I am also working with runners who are earlier on in their running journey. Several of my athletes are working towards their first 5K race or just trying to find a groove out there on the road. Albiet newbies these athletes are passionate and motivated for change in their lives. Their hunger is intoxicating and I am honored to coach them through this life changing experience.
Over the past 2 weeks my inbox has been flooded with coaching inquiries, so I thought I’d take a minute to explain what I do and how I work:
The Lone Runner Coaching Services:
- I gain a detailed history from the athlete including but not limited to the following: run/athletic background, previous/current injuries.
- Create a custom training plan (either to heart rate or pace, however you choose to train) to your current fitness level, plans created in 4 week blocks to allow for plan to evolve along with athlete’s progress.
- Create a race pace/fueling plan for the athlete’s goal race.
- Communicate with athlete on a daily basis. Each athlete will email me a daily workout submission to which I will do my best to respond within 24 hours, unless otherwise notified. In these workout submissions athletes often vent frustrations and ask questions about training.
- Teach athlete about the significance of proper recovery techniques which in turn will improve future workouts!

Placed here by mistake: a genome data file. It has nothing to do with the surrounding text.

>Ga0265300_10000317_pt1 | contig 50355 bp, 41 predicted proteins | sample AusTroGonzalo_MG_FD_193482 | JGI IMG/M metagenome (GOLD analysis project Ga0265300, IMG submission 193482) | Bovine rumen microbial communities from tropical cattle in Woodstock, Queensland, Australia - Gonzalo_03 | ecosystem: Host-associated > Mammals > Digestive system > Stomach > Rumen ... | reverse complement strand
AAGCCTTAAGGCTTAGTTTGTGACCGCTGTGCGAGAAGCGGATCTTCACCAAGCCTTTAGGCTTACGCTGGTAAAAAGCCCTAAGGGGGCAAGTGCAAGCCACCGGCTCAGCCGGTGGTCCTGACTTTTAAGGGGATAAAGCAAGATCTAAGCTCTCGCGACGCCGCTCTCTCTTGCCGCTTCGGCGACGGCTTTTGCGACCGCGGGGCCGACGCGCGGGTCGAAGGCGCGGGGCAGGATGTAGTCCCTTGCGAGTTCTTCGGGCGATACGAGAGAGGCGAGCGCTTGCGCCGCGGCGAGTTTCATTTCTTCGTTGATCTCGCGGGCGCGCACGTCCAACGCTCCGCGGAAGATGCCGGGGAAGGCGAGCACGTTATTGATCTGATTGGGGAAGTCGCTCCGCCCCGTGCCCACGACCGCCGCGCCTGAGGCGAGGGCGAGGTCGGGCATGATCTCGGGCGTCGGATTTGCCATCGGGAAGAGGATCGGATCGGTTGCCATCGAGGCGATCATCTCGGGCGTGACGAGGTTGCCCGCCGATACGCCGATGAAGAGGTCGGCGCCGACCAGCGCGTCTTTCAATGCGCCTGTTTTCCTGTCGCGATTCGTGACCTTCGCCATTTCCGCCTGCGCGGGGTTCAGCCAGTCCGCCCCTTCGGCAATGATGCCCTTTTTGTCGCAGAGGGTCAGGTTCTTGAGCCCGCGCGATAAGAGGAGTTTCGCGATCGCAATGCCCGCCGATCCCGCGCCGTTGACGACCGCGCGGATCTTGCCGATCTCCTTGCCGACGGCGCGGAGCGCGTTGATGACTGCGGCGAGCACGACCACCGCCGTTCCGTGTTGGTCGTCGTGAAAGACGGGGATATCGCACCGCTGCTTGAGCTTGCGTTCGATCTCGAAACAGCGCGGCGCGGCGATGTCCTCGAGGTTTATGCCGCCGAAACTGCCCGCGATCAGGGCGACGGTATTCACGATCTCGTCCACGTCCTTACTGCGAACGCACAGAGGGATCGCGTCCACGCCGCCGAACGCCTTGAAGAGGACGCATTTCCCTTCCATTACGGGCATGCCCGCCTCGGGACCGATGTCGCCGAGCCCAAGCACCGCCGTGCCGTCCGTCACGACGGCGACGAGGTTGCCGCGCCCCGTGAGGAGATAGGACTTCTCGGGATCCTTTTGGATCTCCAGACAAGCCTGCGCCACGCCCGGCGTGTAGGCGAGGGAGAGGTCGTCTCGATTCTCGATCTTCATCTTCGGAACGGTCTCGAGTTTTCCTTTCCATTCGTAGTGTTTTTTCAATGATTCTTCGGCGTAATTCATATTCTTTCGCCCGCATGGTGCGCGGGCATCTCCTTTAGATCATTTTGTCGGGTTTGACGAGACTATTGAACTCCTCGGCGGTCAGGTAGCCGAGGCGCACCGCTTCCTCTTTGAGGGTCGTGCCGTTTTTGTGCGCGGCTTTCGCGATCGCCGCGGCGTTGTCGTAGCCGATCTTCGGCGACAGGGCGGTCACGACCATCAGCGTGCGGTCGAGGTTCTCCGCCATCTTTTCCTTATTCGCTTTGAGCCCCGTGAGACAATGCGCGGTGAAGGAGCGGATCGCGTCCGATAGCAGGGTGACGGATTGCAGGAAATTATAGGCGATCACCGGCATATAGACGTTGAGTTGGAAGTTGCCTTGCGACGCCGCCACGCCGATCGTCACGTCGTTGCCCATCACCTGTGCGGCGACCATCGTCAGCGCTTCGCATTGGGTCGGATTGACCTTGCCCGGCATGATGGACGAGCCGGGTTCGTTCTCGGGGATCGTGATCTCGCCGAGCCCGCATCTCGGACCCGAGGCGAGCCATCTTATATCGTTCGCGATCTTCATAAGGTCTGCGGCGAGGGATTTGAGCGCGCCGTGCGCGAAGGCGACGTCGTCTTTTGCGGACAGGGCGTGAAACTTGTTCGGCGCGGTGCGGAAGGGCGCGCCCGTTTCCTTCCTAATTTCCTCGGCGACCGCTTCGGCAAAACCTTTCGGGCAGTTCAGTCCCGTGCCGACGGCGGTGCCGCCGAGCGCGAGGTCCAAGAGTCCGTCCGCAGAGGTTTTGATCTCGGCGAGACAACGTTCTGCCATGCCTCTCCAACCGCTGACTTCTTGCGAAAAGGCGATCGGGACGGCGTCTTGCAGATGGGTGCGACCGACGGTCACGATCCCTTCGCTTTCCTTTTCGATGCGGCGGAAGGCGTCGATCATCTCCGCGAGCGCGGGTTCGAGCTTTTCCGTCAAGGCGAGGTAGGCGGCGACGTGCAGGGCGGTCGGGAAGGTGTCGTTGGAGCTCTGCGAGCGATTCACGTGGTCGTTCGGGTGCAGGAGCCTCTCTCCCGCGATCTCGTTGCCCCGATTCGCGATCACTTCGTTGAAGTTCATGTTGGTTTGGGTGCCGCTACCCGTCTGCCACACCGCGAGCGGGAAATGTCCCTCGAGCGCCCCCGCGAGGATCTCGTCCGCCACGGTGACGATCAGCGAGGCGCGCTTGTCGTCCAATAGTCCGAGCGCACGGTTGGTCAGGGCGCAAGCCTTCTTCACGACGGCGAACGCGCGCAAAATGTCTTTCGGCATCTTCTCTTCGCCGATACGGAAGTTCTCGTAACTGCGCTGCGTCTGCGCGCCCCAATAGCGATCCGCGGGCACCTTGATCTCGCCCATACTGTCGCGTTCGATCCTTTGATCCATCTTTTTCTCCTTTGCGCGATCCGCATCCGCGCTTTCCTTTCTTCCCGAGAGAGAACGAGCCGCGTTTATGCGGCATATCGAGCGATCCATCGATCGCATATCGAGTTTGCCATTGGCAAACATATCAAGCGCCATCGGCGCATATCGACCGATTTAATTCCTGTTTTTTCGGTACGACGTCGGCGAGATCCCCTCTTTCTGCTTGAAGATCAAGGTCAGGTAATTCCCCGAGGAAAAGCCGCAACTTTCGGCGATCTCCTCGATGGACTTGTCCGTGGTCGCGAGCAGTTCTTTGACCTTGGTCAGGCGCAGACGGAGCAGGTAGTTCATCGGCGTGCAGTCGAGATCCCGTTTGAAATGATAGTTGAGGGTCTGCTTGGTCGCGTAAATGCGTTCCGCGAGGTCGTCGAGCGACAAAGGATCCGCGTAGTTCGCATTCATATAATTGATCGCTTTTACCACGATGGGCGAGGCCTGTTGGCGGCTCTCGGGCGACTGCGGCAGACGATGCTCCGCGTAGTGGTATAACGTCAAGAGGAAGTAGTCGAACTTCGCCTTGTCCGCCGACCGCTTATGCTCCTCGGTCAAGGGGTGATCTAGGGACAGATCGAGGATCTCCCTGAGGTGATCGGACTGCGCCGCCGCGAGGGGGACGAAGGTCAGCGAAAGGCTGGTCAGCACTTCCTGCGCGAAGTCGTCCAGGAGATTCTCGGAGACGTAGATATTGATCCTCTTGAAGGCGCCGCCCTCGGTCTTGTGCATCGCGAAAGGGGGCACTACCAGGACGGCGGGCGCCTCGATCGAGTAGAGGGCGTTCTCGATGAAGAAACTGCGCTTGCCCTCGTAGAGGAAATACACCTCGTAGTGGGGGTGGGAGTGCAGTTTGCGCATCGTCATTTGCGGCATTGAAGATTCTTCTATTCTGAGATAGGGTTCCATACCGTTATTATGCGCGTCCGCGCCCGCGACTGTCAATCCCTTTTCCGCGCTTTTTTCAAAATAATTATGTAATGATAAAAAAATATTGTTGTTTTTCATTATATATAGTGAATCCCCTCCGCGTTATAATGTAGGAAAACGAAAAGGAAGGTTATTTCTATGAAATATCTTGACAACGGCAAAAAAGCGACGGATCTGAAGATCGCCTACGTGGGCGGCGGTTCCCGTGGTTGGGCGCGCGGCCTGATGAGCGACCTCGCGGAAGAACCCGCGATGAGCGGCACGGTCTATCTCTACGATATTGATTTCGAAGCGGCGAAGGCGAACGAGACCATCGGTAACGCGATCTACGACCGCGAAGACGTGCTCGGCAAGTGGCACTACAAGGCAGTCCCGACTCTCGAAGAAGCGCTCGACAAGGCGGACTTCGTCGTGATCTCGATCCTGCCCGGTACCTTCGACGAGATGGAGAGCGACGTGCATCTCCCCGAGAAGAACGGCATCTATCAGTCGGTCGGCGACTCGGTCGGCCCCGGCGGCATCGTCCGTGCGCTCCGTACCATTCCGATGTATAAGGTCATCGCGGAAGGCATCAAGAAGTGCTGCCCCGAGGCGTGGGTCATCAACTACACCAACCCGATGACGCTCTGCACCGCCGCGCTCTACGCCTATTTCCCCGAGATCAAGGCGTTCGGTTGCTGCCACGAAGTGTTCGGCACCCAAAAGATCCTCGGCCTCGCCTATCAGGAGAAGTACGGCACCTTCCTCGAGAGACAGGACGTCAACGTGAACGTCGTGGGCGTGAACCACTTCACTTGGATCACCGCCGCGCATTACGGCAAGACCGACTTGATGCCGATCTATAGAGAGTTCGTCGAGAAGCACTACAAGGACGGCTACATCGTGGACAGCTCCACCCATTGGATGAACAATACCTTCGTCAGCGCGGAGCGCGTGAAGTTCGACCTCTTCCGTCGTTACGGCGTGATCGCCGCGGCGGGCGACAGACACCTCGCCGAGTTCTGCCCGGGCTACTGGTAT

- Troubleshoot any issues that arise (emotional, physical, schedule) that may impede training.
- Motivate, encourage and inspire AWESOME runners to meet their goals on a daily basis!!! Yep, my job is pretty darn awesome!!
Essentially, I view my role as a coach as to (1) provide the training structure and plan that will keep you engaged and challenged without pushing too hard and leaving you burnt out and (2) to help guide you through the sometimes emotional, challenging and confusing process that is marathon training. It’s snowing- how do I get my workout in? How do I best adjust my training plan to maximize my workouts but also be able to fly out on a Saturday morning (or something like that)? What should I be eating post run to aid in recovery? How often should I change my shoes? Do you have any shoe recommendations for me? ~ I have gotten all of these questions and more from my athletes. While it is recommended that athletes email me daily, some choose to only check in a few times a week when questions arise. Either way I am here to answer any and all questions that you may have- and I do my best to respond to all emails within 24 hours of receipt.
This career twist has been an insanely rewarding experience. Working with others to help them reach goals they never thought possible simply doesn’t get old! 🙂 While I will not “plug” my coaching services too too often on this blog, I am always on the lookout for other passionate athletes who are ready to challenge themselves- and I’ll be honest- I won’t get athletes if I don’t mention that I coach :). Sooooooo…
If you or anyone you know may be interested in working with me as your one-on-one running coach please don’t hesitate to email me with additional questions about my fees and services. I can be reached at firstname.lastname@example.org.
Never Stop Running,
Kass/ The Lone Runner